5. juliafell17 says:

    When interpreting cultural objects, I think it is imperative to consult people who belong to those cultures before doing anything else. Optimally, once an exhibit is mounted, also having docents from said culture to further interpret and explain objects to curious patrons can go a long way in establishing a respectful and educational relationship between the museum and the people of a particular culture.

  6. thankyouluke says:

    This was a wonderful read! As far as what steps could be taken to balance education respect, I think it would be most ethical to work with a group or individual closely connected with the objects in question. In doing so, not only does a museum ensure that it is acting with respect towards the objects, but also presenting them in a way that is culturally and/or historically accurate.

  7. saraumland says:

    I like the idea of not taking but giving back. So often we are encouraged to “take something away” after seeing an exhibit, but instead, the end message really should be “what we can give back”. Museums are great places for opportunities to help and bring awareness of the Native communities in the region.

  8. karissa430 says:

    I think you can maintain respect for cultural groups by always including their voices and opinions in your institution. Collaborative or co-curated exhibitions aren’t just the answer – we need to tread the collaborative nature of community curated projects throughout all aspects of museums. Working with cultural groups and building respect is long and hard, but I think it’s essential to do in order to maintain accountability and integrity.

  9. kiewma93 says:

    I agree we should be giving back to the cultures we are exhibiting. I think it is important that we teach our constituents responsibility for these objects as well.

  10. gretchensorin says:

    Ms. Lemmon’s comments are interesting. They suggest that she thinks curators will always be from outside of the culture being interpreted and never a part of it. Is it important to ask people who are part of a culture to share in the interpretation?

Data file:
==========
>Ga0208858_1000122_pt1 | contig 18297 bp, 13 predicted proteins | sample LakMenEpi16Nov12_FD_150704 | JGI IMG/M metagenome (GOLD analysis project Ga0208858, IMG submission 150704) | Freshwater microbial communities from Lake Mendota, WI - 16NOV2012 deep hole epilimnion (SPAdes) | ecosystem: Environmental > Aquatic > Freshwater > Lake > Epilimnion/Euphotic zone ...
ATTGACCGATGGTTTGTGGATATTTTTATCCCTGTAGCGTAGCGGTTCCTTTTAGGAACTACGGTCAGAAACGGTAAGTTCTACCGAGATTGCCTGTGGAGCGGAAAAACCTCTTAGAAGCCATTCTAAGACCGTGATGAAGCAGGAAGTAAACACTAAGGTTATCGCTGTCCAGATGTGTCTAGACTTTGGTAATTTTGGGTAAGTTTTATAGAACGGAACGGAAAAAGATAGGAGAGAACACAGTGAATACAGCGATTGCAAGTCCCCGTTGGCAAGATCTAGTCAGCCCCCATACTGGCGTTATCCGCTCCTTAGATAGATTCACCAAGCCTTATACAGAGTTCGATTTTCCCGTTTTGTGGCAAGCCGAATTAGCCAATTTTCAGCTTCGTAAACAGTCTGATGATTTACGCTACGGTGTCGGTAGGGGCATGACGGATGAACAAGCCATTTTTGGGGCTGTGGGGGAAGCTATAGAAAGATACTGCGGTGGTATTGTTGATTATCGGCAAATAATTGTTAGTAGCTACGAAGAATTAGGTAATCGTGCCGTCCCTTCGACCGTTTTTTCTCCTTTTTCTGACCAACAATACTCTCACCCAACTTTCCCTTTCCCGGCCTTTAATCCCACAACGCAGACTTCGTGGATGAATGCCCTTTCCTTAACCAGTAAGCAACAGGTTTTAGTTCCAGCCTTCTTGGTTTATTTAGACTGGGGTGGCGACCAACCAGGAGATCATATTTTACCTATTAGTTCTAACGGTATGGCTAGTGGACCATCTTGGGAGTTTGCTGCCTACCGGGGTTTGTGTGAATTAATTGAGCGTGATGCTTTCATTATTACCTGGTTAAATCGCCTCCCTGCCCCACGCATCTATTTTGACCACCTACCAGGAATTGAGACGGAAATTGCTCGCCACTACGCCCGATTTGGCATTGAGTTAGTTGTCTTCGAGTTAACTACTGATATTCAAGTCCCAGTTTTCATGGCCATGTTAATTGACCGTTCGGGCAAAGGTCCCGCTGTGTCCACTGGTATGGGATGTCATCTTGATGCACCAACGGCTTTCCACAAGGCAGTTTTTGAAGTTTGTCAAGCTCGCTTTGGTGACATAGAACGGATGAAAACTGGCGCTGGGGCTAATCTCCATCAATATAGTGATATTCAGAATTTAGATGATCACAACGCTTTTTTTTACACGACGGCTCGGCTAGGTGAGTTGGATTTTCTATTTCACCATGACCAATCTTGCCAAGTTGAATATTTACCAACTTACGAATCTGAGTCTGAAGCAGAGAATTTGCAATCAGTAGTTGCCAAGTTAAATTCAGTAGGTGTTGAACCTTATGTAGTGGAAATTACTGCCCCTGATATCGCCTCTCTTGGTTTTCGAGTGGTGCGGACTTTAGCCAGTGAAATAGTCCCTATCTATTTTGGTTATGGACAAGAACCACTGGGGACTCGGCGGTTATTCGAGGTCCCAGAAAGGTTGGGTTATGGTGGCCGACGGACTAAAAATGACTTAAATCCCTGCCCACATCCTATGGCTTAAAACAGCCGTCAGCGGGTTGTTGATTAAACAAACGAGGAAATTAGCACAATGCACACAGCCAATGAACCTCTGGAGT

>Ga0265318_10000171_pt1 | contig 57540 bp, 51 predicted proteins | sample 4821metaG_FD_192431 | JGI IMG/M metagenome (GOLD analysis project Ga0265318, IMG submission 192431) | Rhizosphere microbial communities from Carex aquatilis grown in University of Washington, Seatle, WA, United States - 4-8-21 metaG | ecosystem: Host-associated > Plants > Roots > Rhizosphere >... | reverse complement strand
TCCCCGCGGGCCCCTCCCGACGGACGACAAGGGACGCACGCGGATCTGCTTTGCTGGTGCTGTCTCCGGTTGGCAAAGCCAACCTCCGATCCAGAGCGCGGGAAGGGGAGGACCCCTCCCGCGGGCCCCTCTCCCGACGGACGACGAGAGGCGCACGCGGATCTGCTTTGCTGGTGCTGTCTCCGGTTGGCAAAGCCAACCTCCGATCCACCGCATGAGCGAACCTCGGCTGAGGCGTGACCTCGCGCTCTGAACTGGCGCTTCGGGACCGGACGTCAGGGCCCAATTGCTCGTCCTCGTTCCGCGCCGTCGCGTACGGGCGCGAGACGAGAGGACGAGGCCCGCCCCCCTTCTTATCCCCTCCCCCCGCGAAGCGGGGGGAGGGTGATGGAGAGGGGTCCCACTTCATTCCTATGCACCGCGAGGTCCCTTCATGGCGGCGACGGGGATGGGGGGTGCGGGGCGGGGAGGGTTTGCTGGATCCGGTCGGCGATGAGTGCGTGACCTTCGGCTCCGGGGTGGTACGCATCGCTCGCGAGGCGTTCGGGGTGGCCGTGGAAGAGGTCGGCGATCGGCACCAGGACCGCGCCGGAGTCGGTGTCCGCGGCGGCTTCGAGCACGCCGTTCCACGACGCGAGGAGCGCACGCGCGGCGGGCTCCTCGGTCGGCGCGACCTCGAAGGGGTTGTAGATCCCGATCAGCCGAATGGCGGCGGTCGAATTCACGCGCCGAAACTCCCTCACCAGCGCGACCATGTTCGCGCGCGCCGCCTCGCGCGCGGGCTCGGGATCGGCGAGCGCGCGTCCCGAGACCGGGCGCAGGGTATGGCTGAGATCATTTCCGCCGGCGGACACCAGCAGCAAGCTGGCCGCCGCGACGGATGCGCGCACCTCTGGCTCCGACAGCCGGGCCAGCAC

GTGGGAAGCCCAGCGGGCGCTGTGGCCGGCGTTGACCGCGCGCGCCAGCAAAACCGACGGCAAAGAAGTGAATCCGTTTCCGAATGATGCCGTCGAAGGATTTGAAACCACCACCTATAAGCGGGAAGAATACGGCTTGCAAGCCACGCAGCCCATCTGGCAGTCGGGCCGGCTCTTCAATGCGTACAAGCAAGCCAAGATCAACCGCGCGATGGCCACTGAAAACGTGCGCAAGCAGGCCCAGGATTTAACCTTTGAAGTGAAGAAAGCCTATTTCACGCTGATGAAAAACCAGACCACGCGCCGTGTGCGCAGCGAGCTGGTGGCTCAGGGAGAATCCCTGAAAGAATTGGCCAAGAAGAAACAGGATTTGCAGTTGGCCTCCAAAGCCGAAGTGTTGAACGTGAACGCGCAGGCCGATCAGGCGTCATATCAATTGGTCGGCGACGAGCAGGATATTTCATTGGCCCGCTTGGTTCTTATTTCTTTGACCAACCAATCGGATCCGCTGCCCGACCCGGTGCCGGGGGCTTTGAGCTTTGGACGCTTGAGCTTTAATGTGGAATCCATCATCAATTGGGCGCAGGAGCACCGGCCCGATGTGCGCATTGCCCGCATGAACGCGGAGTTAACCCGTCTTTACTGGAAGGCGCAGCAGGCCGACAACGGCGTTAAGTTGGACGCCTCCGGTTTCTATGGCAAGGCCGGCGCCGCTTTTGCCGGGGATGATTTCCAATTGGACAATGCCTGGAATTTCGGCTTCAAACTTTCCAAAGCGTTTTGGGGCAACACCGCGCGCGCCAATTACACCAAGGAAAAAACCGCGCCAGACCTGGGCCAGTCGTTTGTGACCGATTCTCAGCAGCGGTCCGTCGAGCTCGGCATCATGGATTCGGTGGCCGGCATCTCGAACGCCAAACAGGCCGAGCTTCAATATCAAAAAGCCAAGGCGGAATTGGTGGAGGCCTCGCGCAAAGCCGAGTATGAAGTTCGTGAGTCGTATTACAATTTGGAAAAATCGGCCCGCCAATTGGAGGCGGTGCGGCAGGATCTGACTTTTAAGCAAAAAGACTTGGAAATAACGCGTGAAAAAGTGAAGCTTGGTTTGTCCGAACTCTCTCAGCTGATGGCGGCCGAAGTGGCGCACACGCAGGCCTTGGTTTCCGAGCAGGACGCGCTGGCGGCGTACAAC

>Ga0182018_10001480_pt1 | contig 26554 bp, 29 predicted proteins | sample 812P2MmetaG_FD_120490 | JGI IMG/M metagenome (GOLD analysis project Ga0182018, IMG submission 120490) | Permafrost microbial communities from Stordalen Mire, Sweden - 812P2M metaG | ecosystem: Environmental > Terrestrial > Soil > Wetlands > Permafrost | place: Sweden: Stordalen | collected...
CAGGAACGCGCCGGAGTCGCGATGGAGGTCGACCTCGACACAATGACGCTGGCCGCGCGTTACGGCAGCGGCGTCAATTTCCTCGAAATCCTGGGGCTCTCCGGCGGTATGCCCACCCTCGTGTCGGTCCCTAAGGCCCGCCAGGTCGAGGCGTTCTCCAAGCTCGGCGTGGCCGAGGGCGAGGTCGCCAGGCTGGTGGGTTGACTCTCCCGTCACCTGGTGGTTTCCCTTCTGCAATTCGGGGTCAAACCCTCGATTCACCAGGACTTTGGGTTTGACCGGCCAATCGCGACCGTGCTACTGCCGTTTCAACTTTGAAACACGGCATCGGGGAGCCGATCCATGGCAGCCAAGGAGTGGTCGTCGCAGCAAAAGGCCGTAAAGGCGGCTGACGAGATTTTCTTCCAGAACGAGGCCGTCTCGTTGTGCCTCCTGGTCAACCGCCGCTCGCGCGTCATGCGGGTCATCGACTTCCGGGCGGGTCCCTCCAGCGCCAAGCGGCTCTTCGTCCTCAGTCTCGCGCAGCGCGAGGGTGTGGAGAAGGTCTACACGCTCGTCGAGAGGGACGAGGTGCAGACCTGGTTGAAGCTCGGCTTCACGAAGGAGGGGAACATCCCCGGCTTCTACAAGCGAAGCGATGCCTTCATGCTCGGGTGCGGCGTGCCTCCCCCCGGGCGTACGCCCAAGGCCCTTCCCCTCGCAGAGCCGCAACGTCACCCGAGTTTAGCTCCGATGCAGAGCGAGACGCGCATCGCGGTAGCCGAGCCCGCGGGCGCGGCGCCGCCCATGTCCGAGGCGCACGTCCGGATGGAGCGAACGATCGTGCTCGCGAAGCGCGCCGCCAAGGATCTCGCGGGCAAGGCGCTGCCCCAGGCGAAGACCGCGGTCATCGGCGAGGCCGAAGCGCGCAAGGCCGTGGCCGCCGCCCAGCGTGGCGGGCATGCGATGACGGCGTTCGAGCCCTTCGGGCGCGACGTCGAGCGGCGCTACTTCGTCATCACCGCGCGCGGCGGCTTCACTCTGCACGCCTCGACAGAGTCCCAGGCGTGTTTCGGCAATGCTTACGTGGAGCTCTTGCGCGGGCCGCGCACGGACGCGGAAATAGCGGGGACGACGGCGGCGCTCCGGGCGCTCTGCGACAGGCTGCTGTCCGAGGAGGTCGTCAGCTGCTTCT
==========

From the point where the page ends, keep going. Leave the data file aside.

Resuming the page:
• I had the same reaction. What if an exhibit was co-curated with people who are a part of the culture? I feel like using first-person interpretation in that situation would emphasize that the museum included the input and voices of the people of that culture. Not only is this more ethical, but it also increases the museum’s ethos and trustworthiness.

    • colette lemmon says:

      Just for clarification, I was not suggesting that individuals from a culture not share in the interpretation, nor that there aren’t professional curators who are of the cultural group they interpret. Simply that those who are NOT of the culture they are interpreting present their perspectives in the correct frame of reference and acknowledge that their interpretations are distinct and carry a different sort of authority from those who are.

  11. colette lemmon says:

    Thoughtful comments across the board. Just for clarification, we do use the first person in most of our exhibits – quotes from artists, from poets, scholars, etc. who are OF the culture in addition to other perspectives. And we do include advisors, board members, co-curators etc. who are of the culture. The point I was trying to make was that my voice as a curator, whether it be writing about war or about another culture will, regardless of experience and attention to detail always be that of an outsider. Yes, its a valid perspective but not to be confused with that of those who live the experience. And we (and our visitors) also need to be aware that those first person voices are speaking for themselves as individuals, not necessarily representative of a nation or entire cultural group.